The African American Museum of Bucks County is embarking on a tour to local schools and will be exhibiting at the Bucks County Administration Offices and Justice Center in Doylestown in commemoration of Black History Month. These visits are occurring simultaneously with the renovation of the museum’s new permanent home at Boone Farm in Middletown Township.
“While the renovation of the museum’s new permanent home in Middletown Township is moving along, AAMBC, as a mobile and virtual museum, remains an important educational resource throughout Bucks County,” said Linda Salley, AAMBC president and executive director.
School Programs: “Who Am I” Pop-up Exhibit
The Pennsbury School District elementary school program asked the museum to develop a program for fifth grade students from nine elementary schools across the district. The “Who Am I” pop-up exhibit runs for two full days, Feb. 8-9, and will be hosted by Manor Elementary School in Levittown, reaching over 1,100 students. In addition, on Feb. 15-16, AAMBC is presenting this exhibit to almost 1,500 students at the Bucks County Technical High School in Levittown.
The exhibit features six stations, each representing a different era of American history. Teachers will be given “prework” featuring a short bio of some African Americans included in the exhibit to engage students in the classroom before visiting the stations. Museum representatives at each station will then educate students on the African American experience of that era. Students will be challenged to identify the one historical figure of the era highlighted at each station on their classroom worksheet to reveal a comprehensive write-up of the historical figure’s contributions.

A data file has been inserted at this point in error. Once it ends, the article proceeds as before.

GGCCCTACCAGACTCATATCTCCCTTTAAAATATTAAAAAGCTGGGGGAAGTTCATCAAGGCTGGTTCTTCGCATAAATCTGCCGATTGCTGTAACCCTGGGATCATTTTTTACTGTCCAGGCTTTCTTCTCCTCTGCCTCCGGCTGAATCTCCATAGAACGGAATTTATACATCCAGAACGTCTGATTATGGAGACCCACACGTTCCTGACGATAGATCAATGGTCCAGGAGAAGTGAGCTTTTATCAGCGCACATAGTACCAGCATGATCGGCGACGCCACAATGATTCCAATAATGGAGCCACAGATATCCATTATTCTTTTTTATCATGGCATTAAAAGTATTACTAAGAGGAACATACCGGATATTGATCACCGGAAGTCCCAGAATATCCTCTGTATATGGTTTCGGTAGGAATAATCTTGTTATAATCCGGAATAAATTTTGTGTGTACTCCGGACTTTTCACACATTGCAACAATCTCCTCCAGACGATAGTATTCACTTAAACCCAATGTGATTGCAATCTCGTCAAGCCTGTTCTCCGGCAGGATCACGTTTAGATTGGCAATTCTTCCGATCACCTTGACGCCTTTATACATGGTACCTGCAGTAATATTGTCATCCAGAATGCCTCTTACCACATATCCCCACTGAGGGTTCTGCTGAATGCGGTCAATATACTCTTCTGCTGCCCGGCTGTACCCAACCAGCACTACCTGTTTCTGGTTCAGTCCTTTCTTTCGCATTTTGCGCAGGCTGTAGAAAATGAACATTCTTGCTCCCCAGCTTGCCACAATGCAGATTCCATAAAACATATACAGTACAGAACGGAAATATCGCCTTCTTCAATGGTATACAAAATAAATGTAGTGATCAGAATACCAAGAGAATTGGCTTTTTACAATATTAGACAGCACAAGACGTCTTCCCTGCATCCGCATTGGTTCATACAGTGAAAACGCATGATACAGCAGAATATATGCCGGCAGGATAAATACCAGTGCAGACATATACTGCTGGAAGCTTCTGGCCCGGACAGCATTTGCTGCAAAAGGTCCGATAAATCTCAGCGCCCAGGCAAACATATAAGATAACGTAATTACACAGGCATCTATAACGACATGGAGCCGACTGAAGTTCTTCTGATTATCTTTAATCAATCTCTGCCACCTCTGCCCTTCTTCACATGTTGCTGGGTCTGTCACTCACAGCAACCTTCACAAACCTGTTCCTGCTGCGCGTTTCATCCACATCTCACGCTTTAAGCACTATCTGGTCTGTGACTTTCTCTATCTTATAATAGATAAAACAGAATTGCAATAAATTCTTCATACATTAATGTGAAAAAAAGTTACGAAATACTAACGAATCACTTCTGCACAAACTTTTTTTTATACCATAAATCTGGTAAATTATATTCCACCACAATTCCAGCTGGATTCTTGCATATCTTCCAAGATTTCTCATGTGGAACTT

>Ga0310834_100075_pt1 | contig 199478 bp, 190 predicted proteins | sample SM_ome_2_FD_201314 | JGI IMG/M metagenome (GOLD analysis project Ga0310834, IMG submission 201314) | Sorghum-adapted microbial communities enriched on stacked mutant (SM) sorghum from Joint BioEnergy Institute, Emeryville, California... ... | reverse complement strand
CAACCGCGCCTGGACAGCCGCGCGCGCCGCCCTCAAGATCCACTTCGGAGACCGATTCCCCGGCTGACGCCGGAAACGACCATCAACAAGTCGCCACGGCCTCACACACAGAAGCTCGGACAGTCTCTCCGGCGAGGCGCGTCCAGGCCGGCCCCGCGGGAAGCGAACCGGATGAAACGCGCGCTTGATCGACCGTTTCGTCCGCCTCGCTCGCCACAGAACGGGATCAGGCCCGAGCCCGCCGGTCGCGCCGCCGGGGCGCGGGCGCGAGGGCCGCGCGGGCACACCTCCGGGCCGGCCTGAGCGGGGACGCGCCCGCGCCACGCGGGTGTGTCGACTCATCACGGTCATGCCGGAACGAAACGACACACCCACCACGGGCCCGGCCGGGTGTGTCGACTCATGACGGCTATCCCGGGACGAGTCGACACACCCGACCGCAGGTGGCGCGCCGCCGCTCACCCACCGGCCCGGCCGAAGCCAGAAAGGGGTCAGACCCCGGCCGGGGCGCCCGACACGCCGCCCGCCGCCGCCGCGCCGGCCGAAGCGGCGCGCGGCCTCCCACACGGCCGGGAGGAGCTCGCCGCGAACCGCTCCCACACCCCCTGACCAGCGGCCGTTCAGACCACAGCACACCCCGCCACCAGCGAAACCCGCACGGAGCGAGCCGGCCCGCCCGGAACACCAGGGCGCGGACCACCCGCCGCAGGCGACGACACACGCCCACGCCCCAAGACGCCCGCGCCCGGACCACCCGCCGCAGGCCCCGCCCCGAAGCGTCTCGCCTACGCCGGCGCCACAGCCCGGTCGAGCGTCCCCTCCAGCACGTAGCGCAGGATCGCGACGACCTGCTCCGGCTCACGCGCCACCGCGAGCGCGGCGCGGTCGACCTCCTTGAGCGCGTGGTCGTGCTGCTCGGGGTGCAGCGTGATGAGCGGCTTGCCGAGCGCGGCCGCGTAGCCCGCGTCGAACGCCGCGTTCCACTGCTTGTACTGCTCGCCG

The museum is in need of volunteers to help staff these exhibits and is requesting assistance from community members. If you would like to help the AAMBC through volunteering or donation, contact Salley at 215-752-1909 or email firstname.lastname@example.org.
The AAMBC is also exhibiting two displays in Doylestown throughout the month of February. These exhibits are free and open to the community. One display will feature the Civil Rights Movement, highlighting important figures and events from the 1950s and 1960s leading up to the present day. The second display, “Ordinary People Doing Extraordinary Things,” will focus on Hidden Figures of Bucks County.
The exhibits will be held in two locations in Doylestown: in the County Courthouse Administration Building, 55 Court St., and at the Justice Center, accessed through the main entrance at 100 N. Main St. Visitors are encouraged to visit both.
The AAMBC, a 501(c)(3) founded in 2014, honors the legacy of the African American experience, inspiring pride in heritage, educating the public about the diverse and difficult journey of African Americans and sharing stories that depict shared ancestry. For more information, visit infoaambc.org.